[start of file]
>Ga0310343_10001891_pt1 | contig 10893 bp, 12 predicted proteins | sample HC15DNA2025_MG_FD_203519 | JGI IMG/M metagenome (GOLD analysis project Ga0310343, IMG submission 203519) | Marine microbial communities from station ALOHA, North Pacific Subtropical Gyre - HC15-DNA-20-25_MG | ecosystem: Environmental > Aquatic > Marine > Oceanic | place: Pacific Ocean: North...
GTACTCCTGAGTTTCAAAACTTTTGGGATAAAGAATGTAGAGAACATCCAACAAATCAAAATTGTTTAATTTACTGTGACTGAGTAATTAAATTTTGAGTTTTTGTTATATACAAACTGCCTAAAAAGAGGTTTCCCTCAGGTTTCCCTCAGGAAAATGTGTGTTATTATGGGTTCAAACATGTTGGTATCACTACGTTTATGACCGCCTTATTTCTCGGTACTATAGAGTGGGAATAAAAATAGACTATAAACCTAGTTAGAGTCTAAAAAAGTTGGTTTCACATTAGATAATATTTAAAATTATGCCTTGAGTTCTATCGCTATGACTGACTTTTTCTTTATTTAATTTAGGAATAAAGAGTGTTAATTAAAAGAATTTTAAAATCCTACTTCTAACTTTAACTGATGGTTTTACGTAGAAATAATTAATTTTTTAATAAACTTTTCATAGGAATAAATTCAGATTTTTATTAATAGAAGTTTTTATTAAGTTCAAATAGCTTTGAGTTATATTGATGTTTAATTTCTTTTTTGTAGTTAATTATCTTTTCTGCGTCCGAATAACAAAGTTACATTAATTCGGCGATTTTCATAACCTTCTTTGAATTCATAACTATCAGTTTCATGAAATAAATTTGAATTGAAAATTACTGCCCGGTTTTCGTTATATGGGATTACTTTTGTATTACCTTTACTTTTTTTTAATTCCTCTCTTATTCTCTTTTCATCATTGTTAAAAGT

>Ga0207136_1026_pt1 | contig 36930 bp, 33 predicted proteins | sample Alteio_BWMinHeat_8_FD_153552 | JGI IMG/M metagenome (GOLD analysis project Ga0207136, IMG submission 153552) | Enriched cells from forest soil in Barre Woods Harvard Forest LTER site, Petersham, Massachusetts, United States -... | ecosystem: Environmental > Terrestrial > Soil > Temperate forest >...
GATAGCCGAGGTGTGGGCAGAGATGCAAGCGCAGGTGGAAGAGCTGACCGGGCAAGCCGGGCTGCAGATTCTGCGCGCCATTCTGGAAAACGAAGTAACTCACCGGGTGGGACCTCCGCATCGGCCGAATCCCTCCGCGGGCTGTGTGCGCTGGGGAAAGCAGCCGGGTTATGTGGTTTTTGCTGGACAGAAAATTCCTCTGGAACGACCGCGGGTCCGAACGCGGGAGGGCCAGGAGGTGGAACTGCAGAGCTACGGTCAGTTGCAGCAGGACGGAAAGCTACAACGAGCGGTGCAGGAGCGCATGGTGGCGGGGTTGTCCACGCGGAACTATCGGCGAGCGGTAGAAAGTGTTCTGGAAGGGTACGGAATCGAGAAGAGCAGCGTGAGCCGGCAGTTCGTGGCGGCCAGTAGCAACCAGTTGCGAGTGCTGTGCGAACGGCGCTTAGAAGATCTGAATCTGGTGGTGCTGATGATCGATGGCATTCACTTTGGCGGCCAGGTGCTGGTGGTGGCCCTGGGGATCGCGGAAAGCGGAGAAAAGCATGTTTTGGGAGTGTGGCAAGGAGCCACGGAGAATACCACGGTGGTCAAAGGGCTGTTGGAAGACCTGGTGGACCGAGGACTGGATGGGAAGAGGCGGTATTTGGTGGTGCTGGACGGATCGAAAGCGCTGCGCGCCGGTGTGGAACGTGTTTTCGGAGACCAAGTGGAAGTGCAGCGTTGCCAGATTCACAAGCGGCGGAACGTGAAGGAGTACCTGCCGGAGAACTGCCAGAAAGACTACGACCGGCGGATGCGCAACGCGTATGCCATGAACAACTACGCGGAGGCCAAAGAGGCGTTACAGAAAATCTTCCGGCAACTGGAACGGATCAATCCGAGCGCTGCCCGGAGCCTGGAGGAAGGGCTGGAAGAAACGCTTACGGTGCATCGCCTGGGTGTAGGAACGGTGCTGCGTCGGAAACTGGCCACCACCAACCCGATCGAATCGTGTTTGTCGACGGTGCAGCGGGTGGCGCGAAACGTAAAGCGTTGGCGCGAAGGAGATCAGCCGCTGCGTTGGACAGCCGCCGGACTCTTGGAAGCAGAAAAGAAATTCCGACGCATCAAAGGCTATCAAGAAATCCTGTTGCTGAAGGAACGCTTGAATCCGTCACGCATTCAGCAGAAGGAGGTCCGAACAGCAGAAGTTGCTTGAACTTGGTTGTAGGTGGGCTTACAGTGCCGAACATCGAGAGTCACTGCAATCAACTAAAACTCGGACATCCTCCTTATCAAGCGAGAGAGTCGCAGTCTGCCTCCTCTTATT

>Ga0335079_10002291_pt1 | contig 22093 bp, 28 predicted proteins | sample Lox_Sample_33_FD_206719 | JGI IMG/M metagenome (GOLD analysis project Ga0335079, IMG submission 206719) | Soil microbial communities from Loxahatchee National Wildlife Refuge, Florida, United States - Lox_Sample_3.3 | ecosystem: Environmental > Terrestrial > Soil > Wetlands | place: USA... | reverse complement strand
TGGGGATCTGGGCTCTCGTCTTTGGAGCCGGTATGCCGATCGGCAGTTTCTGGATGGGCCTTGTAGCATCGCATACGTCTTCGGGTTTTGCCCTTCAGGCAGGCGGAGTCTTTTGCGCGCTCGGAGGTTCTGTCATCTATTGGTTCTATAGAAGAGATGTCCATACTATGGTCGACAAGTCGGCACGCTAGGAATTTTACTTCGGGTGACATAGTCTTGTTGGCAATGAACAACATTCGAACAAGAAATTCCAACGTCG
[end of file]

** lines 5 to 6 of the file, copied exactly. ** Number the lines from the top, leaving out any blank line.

>Ga0335079_10002291_pt1 | contig 22093 bp, 28 predicted proteins | sample Lox_Sample_33_FD_206719 | JGI IMG/M metagenome (GOLD analysis project Ga0335079, IMG submission 206719) | Soil microbial communities from Loxahatchee National Wildlife Refuge, Florida, United States - Lox_Sample_3.3 | ecosystem: Environmental > Terrestrial > Soil > Wetlands | place: USA... | reverse complement strand
TGGGGATCTGGGCTCTCGTCTTTGGAGCCGGTATGCCGATCGGCAGTTTCTGGATGGGCCTTGTAGCATCGCATACGTCTTCGGGTTTTGCCCTTCAGGCAGGCGGAGTCTTTTGCGCGCTCGGAGGTTCTGTCATCTATTGGTTCTATAGAAGAGATGTCCATACTATGGTCGACAAGTCGGCACGCTAGGAATTTTACTTCGGGTGACATAGTCTTGTTGGCAATGAACAACATTCGAACAAGAAATTCCAACGTCG